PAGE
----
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I know why Daisy met Tom and that was because of her impatience and her affection with Tom's money but I would like to know Tom's side of the story!

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TL;DR: The book doesn’t say, so you’re going to have to imagine it for yourself. I looked on fanfiction.net, but no-one there has written a version of this scene.

There are a few clues on which you might build your version of events. In chapter 8:

And all the time something within her was crying for a decision. She wanted her life shaped now, immediately—and the decision must be made by some force—of love, of money, of unquestionable practicality—that was close at hand.

That force took shape in the middle of spring with the arrival of Tom Buchanan. There was a wholesome bulkiness about his person and his position, and Daisy was flattered. Doubtless there was a certain struggle and a certain relief. The letter reached Gatsby while he was still at Oxford.

That is, Tom met Daisy when he visited Louisville in spring 1919. What took him there? Well, in chapter 1 Nick describes the newlyweds as having:

drifted here and there unrestfully wherever people played polo and were rich together

So perhaps Tom went to Louisville to play polo (the polo season starts in April or May). How were they introduced? Well, it’s possible that there was a family connection. Nick says:

Daisy was my second cousin once removed, and I’d known Tom in college.

It’s unlikely, however, that it was Nick himself who introduced them:

“We don’t know each other very well, Nick,” [Daisy] said suddenly. “Even if we are cousins. You didn’t come to my wedding.”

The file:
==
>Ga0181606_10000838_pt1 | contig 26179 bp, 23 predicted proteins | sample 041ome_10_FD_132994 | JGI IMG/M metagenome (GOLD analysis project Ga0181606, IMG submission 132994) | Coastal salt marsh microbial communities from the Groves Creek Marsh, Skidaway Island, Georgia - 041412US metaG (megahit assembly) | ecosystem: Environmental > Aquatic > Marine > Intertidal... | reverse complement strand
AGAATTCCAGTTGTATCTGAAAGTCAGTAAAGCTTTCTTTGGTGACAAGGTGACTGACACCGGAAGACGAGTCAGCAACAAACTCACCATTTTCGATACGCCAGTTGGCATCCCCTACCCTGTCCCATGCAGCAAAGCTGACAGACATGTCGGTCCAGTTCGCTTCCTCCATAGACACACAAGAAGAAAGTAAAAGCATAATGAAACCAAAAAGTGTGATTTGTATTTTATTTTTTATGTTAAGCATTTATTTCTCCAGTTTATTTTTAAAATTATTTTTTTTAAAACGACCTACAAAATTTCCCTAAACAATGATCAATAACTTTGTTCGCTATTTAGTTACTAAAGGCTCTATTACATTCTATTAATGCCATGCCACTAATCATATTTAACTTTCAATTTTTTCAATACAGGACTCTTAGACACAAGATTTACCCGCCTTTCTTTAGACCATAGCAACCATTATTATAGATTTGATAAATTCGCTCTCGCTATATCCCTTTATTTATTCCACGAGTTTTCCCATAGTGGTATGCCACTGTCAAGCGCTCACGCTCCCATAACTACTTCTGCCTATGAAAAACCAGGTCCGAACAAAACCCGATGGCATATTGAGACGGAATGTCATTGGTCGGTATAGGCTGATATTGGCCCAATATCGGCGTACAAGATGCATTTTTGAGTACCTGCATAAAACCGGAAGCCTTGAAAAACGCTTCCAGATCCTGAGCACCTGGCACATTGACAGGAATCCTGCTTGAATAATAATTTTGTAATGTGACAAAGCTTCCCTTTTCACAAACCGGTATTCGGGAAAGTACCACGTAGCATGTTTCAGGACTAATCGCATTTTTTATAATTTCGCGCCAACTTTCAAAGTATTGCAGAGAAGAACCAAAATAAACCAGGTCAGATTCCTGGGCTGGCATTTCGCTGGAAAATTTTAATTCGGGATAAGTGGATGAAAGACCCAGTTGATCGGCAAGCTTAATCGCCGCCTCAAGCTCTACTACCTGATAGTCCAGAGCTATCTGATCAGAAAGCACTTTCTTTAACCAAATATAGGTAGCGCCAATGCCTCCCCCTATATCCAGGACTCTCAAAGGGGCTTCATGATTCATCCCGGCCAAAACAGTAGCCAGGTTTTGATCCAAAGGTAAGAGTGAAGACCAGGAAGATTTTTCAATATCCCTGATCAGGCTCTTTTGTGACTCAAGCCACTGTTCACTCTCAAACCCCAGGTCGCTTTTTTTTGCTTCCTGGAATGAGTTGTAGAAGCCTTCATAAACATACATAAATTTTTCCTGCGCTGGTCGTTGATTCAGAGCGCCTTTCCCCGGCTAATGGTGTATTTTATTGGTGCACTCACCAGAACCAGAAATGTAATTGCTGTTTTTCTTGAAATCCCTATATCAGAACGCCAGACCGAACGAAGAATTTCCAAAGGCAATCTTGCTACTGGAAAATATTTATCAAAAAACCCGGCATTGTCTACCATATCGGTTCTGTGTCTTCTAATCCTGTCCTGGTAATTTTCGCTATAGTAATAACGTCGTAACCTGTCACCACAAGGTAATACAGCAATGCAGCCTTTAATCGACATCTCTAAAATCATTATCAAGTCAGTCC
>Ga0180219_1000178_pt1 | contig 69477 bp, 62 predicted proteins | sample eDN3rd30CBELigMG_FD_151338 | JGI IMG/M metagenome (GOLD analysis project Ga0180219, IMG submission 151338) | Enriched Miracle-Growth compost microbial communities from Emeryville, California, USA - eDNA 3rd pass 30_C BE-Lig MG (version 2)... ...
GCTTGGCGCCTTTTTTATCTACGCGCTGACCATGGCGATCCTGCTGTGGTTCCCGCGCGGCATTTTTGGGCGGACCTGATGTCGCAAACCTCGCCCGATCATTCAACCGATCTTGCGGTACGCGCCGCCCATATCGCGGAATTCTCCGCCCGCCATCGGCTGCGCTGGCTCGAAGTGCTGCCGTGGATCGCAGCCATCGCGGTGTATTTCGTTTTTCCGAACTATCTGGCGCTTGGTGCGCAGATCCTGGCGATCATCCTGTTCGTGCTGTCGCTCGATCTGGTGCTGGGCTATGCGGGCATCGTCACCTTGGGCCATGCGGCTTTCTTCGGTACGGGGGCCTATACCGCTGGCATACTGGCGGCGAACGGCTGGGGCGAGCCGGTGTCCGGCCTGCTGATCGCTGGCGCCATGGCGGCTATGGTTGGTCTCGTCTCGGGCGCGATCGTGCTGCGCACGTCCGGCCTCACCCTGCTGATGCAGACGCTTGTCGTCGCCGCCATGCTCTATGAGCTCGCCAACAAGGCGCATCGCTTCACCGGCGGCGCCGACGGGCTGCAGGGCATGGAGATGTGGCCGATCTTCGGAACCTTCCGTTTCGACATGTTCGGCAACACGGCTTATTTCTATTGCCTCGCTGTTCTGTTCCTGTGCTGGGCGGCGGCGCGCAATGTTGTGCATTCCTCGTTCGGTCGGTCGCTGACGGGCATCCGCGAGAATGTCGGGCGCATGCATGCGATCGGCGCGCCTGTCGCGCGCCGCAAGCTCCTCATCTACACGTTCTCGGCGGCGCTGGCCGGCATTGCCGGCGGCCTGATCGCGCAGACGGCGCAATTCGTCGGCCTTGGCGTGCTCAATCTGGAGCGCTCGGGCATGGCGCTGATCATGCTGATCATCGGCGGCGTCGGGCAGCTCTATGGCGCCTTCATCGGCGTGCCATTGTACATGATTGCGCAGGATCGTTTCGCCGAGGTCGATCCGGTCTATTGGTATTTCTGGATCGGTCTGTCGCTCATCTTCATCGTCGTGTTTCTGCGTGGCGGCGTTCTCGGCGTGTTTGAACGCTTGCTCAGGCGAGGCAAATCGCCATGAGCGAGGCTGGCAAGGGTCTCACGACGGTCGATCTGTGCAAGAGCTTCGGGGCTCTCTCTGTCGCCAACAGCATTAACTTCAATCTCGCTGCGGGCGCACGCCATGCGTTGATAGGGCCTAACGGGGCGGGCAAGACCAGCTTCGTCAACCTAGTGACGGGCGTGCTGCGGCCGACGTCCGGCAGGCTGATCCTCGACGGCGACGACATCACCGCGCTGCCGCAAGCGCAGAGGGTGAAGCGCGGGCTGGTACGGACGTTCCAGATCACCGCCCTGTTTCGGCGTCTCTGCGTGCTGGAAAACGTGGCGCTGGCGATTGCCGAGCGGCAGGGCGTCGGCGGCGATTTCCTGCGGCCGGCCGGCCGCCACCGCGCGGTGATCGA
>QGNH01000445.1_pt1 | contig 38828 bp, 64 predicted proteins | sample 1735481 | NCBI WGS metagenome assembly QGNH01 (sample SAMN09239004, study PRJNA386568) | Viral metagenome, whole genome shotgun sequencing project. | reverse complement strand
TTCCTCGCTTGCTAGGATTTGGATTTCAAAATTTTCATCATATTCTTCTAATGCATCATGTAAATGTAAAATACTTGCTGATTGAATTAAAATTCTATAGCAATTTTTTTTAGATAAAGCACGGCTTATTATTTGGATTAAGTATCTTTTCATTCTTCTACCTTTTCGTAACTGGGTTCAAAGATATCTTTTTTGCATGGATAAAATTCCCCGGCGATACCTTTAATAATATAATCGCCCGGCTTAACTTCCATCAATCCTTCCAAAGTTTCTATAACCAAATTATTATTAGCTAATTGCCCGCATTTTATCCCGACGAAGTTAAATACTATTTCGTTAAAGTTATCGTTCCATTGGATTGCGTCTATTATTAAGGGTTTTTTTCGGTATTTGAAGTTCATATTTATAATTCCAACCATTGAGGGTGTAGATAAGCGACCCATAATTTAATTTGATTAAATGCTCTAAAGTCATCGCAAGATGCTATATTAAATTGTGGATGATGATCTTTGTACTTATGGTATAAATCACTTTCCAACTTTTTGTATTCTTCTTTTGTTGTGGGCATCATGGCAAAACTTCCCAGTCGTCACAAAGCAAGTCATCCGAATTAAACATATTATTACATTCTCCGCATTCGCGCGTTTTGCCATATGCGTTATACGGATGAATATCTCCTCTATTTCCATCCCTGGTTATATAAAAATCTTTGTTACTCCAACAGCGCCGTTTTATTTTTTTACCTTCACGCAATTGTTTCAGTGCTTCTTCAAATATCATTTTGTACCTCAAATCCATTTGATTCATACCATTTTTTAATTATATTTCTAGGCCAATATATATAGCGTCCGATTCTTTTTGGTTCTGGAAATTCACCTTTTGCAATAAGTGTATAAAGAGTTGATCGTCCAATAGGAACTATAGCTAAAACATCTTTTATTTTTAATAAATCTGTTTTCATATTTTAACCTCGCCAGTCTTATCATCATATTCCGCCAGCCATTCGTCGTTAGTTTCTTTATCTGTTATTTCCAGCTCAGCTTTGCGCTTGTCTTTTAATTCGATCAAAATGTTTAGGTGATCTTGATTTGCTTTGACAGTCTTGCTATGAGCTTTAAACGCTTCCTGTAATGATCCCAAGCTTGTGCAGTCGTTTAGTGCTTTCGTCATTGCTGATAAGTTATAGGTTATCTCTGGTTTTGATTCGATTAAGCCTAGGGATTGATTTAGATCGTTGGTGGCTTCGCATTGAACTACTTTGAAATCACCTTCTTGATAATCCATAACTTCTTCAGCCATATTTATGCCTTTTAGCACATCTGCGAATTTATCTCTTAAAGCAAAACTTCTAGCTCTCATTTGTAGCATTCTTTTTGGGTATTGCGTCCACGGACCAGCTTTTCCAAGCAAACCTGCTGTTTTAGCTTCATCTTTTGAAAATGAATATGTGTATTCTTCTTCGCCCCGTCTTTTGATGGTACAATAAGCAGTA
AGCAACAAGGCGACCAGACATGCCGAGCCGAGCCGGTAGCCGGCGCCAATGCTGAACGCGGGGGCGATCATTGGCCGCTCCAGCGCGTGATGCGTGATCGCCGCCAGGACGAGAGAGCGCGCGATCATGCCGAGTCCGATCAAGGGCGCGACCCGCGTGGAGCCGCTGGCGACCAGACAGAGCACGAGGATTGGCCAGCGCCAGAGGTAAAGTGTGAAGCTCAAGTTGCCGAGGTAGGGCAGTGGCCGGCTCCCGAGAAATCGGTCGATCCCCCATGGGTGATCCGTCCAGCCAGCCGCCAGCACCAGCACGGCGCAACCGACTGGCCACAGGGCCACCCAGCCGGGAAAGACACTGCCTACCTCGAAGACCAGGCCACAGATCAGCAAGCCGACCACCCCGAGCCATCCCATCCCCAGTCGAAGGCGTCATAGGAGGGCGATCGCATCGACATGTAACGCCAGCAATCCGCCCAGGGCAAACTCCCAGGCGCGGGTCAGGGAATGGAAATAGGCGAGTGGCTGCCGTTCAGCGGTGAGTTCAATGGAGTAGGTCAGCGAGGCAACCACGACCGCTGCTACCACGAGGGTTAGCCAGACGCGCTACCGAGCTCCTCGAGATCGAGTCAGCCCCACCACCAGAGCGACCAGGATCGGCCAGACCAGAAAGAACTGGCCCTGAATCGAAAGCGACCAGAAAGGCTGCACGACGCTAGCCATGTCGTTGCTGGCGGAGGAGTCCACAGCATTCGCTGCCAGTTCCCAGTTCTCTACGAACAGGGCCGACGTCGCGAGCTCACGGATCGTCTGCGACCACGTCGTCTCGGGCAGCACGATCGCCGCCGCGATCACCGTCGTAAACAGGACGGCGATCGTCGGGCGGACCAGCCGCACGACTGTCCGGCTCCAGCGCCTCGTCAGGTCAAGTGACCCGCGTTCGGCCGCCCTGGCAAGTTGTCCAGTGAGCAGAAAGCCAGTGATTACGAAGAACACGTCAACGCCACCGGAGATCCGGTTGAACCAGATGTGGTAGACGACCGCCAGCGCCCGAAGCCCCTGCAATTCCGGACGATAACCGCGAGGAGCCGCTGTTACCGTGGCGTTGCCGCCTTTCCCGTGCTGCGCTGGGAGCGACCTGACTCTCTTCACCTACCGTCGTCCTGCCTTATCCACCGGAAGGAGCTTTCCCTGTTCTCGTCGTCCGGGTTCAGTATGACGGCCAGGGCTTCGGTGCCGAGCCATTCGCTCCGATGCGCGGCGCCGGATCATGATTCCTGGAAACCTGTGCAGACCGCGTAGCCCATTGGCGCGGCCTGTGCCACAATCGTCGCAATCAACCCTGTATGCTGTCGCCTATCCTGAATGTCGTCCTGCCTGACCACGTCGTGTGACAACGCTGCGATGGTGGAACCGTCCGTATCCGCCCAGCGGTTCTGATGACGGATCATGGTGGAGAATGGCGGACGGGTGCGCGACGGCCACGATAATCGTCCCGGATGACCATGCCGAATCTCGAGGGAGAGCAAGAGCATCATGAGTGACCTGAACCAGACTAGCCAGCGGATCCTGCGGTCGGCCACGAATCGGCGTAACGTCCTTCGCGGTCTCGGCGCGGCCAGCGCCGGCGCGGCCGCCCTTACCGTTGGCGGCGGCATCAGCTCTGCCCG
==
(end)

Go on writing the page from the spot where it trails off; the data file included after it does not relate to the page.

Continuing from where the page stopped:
“I wasn’t back from the war.”

It’s more likely that they met at a social event like a ball, race meeting, or polo match. In chapter 4 Jordan Baker describes Daisy’s life in Louisville in 1917–1919:

The largest of the banners and the largest of the lawns belonged to Daisy Fay’s house. She was just eighteen, two years older than me, and by far the most popular of all the young girls in Louisville. She dressed in white, and had a little white roadster, and all day long the telephone rang in her house and excited young officers from Camp Taylor demanded the privilege of monopolizing her that night. […] That was nineteen-seventeen. […]

By the next autumn she was gay again, gay as ever. She had a debut after the Armistice, and in February she was presumably engaged to a man from New Orleans. In June she married Tom Buchanan of Chicago, with more pomp and circumstance than Louisville ever knew before.

A ‘debut’ was a social event where rich young women were put on display with a view to marriage. I interpret ‘presumably engaged’ as meaning that the couple were not engaged, but behaved as if they were.

As for Tom’s side of the story: he’s described by Nick as ‘arrogant’, ‘aggressive’ and possessed of ‘paternal contempt’, so I doubt that any tender feelings were involved. He was the kind of man to have taken ‘the most popular’ young woman in Louisville as a challenge, or as a prize to be competed for.

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